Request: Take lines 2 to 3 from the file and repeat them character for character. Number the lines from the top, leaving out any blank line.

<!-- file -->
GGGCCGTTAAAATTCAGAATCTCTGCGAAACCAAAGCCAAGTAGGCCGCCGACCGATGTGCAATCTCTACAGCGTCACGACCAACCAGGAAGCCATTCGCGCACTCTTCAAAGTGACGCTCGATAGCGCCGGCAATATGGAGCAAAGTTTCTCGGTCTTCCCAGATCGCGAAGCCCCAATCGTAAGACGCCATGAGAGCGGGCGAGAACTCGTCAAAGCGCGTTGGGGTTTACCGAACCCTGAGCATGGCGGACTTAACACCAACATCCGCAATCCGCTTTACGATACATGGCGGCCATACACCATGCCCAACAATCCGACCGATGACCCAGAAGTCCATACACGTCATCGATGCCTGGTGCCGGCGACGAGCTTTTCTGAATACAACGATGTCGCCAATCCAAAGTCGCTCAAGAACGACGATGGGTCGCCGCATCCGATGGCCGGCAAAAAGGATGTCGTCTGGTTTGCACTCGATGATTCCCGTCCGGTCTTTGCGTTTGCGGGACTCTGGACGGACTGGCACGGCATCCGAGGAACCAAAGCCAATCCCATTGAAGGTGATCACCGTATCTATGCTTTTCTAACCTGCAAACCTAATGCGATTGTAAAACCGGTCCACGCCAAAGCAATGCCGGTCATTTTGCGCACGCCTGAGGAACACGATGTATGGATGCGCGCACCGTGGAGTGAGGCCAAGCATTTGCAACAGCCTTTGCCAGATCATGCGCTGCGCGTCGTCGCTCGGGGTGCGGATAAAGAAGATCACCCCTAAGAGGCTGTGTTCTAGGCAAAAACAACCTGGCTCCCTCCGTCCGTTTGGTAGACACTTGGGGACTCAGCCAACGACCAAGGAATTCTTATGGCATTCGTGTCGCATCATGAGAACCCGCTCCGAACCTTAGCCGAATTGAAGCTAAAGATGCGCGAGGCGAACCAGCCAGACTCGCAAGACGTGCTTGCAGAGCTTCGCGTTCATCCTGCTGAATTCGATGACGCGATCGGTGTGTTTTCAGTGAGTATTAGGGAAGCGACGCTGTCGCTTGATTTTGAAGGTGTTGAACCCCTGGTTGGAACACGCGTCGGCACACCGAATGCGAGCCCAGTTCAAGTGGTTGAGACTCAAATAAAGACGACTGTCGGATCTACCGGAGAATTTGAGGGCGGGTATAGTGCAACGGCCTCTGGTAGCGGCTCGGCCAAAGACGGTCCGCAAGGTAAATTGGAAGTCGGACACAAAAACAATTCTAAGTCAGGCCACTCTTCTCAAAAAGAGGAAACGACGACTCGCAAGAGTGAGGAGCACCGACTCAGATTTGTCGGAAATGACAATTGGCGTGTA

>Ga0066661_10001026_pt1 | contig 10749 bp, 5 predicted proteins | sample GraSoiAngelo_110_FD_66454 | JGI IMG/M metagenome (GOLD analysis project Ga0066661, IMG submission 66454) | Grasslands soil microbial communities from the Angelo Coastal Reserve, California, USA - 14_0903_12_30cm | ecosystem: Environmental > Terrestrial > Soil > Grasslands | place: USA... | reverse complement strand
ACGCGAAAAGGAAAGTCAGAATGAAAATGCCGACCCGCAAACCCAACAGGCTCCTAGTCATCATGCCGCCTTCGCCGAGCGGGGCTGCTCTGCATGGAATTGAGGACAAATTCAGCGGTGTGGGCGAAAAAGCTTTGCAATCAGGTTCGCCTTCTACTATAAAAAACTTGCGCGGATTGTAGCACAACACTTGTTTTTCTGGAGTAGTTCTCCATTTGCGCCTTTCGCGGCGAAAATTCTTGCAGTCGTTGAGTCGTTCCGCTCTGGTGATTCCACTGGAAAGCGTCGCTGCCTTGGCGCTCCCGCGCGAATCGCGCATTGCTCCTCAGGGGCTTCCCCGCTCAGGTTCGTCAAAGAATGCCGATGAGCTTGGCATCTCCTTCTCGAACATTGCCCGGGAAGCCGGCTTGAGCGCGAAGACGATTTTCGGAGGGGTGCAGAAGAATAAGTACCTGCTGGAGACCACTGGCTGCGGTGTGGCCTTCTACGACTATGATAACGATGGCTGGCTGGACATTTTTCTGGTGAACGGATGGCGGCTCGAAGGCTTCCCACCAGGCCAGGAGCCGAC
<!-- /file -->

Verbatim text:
>Ga0066661_10001026_pt1 | contig 10749 bp, 5 predicted proteins | sample GraSoiAngelo_110_FD_66454 | JGI IMG/M metagenome (GOLD analysis project Ga0066661, IMG submission 66454) | Grasslands soil microbial communities from the Angelo Coastal Reserve, California, USA - 14_0903_12_30cm | ecosystem: Environmental > Terrestrial > Soil > Grasslands | place: USA... | reverse complement strand
ACGCGAAAAGGAAAGTCAGAATGAAAATGCCGACCCGCAAACCCAACAGGCTCCTAGTCATCATGCCGCCTTCGCCGAGCGGGGCTGCTCTGCATGGAATTGAGGACAAATTCAGCGGTGTGGGCGAAAAAGCTTTGCAATCAGGTTCGCCTTCTACTATAAAAAACTTGCGCGGATTGTAGCACAACACTTGTTTTTCTGGAGTAGTTCTCCATTTGCGCCTTTCGCGGCGAAAATTCTTGCAGTCGTTGAGTCGTTCCGCTCTGGTGATTCCACTGGAAAGCGTCGCTGCCTTGGCGCTCCCGCGCGAATCGCGCATTGCTCCTCAGGGGCTTCCCCGCTCAGGTTCGTCAAAGAATGCCGATGAGCTTGGCATCTCCTTCTCGAACATTGCCCGGGAAGCCGGCTTGAGCGCGAAGACGATTTTCGGAGGGGTGCAGAAGAATAAGTACCTGCTGGAGACCACTGGCTGCGGTGTGGCCTTCTACGACTATGATAACGATGGCTGGCTGGACATTTTTCTGGTGAACGGATGGCGGCTCGAAGGCTTCCCACCAGGCCAGGAGCCGAC